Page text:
Ordering books, calendars, and cards

For a fee, you can have your favorite iPhoto photos printed as books, calendars, or greeting cards. You will need your Apple ID and password when you reach the checkout, so keep it handy. To choose to print your photos in a book or calendar, or as a greeting card, follow these steps:

1. Click Photos in the Source list or Events and then a specific event to see the photo chooser.

2. Hold down the image key and click all the photos you want to use or click an event.

3. Click the Share button at the bottom of the iPhoto window and choose Book, Calendar, or Card from the pop-up menu.

The Carousel view appears, which you can “spin” through to see the printing options. Use the tabs at the top to choose format options of the printed material, such as hard cover, soft cover, or wire-bound for books or folder or flat for cards. Click the buttons near the Carousel samples to choose options, such as colors and size. The Card choice offers holiday cards, invitations, announcements, and blanks. The estimated price appears on the lower left. Scroll through the different styles or themes (or use the pop-up menu at the top) and see how your photos will look with each theme applied (see Figure 3-27).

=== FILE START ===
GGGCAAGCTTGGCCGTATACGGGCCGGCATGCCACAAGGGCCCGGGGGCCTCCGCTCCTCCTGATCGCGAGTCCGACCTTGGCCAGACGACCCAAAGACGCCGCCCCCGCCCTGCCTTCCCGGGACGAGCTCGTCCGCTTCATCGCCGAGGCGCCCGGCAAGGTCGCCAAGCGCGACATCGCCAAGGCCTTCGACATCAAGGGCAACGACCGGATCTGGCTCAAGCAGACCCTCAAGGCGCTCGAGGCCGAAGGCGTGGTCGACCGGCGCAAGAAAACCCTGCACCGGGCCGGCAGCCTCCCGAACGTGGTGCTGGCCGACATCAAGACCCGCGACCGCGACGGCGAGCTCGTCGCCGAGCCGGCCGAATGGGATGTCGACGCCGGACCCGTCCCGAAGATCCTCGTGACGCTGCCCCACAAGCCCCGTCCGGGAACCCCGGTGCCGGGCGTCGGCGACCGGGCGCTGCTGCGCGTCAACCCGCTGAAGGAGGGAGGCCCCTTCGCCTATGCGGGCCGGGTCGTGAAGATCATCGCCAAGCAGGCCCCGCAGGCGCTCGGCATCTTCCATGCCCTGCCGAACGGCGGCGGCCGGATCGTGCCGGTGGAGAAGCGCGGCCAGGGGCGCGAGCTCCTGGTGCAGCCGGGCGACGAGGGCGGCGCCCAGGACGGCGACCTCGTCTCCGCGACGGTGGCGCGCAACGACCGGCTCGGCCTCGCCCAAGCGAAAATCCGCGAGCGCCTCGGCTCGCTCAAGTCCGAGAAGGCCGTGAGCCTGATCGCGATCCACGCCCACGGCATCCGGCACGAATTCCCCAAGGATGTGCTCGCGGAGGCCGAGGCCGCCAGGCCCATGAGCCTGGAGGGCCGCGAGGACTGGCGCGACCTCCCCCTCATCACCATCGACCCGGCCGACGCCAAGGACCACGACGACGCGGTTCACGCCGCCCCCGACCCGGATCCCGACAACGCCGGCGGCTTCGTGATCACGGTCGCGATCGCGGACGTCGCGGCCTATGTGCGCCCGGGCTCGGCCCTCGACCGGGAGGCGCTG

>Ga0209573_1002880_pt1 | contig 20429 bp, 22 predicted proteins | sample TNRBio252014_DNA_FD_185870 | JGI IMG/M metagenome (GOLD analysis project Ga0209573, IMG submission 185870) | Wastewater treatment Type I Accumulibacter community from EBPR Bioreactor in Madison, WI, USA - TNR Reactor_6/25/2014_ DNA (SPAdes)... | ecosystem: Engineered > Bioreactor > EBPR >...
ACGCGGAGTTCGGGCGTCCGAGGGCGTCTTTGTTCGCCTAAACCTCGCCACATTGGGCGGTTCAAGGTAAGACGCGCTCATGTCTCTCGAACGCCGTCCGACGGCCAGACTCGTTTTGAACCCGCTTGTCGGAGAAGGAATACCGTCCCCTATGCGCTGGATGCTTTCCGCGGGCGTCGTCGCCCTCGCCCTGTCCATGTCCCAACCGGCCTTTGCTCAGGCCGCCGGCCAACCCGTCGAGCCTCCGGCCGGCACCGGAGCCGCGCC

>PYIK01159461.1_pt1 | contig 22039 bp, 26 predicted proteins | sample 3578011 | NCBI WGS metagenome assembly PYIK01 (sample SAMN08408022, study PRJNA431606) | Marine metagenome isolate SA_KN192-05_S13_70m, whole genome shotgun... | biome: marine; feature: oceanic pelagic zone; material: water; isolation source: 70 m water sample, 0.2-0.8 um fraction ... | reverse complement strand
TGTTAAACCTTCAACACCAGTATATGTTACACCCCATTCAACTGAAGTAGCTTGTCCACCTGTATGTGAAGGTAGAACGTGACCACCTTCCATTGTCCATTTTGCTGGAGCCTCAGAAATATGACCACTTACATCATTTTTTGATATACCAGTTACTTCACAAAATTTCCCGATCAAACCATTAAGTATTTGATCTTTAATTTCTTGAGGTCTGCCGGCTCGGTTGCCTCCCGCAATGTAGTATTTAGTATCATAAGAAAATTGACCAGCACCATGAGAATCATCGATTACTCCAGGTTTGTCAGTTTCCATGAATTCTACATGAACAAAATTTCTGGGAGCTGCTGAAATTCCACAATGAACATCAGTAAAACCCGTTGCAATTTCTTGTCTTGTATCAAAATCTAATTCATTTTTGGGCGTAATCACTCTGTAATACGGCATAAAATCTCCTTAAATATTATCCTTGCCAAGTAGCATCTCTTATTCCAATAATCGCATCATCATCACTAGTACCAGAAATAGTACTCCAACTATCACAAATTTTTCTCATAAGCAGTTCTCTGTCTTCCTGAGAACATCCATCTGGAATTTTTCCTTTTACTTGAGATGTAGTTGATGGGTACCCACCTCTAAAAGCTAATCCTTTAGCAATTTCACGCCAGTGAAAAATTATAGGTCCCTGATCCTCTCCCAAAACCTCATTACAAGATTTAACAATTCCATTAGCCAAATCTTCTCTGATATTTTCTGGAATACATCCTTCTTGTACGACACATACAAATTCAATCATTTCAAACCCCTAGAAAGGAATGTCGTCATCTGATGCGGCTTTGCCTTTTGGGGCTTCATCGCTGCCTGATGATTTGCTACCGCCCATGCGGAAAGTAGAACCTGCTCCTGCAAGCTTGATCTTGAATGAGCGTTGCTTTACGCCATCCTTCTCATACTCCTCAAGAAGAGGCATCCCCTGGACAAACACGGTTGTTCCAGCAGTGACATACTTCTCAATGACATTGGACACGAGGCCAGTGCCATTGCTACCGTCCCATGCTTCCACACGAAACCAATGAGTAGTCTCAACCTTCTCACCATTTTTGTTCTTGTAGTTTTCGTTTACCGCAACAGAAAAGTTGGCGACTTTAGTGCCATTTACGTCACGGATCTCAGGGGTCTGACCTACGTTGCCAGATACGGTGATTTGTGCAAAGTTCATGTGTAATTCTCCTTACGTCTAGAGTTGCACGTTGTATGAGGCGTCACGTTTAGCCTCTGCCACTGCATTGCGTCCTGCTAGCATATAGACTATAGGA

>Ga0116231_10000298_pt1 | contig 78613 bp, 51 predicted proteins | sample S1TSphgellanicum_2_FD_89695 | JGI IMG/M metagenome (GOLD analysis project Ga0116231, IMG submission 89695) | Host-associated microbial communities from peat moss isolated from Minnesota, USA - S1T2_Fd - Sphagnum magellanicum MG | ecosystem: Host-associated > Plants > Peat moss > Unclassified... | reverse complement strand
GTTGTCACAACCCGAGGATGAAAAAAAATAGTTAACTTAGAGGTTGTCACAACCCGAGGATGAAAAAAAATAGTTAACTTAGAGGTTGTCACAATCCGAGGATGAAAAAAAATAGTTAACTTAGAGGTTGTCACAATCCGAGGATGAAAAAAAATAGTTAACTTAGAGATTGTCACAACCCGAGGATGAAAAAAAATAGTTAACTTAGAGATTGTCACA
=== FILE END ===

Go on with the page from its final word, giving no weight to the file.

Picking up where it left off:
If you plan to print cards, keep in mind that some themes accommodate up to four photos (six for baby announcements), while others have space for only one photo.


Figure 3-27: You can choose a specific style of book, calendar, or card to create.

4. Click a style and click the Create button.

iPhoto distributes the photos you chose in the book, card, or calendar, as shown in Figure 3-28. Double-click a page to edit the photos in a book or calendar, and click and drag the photos to move them from one page to another. Use the buttons at the bottom to add pages or change the layout of a page or card. Photos on pages with full bleed fill the entire page and have no borders around the photos.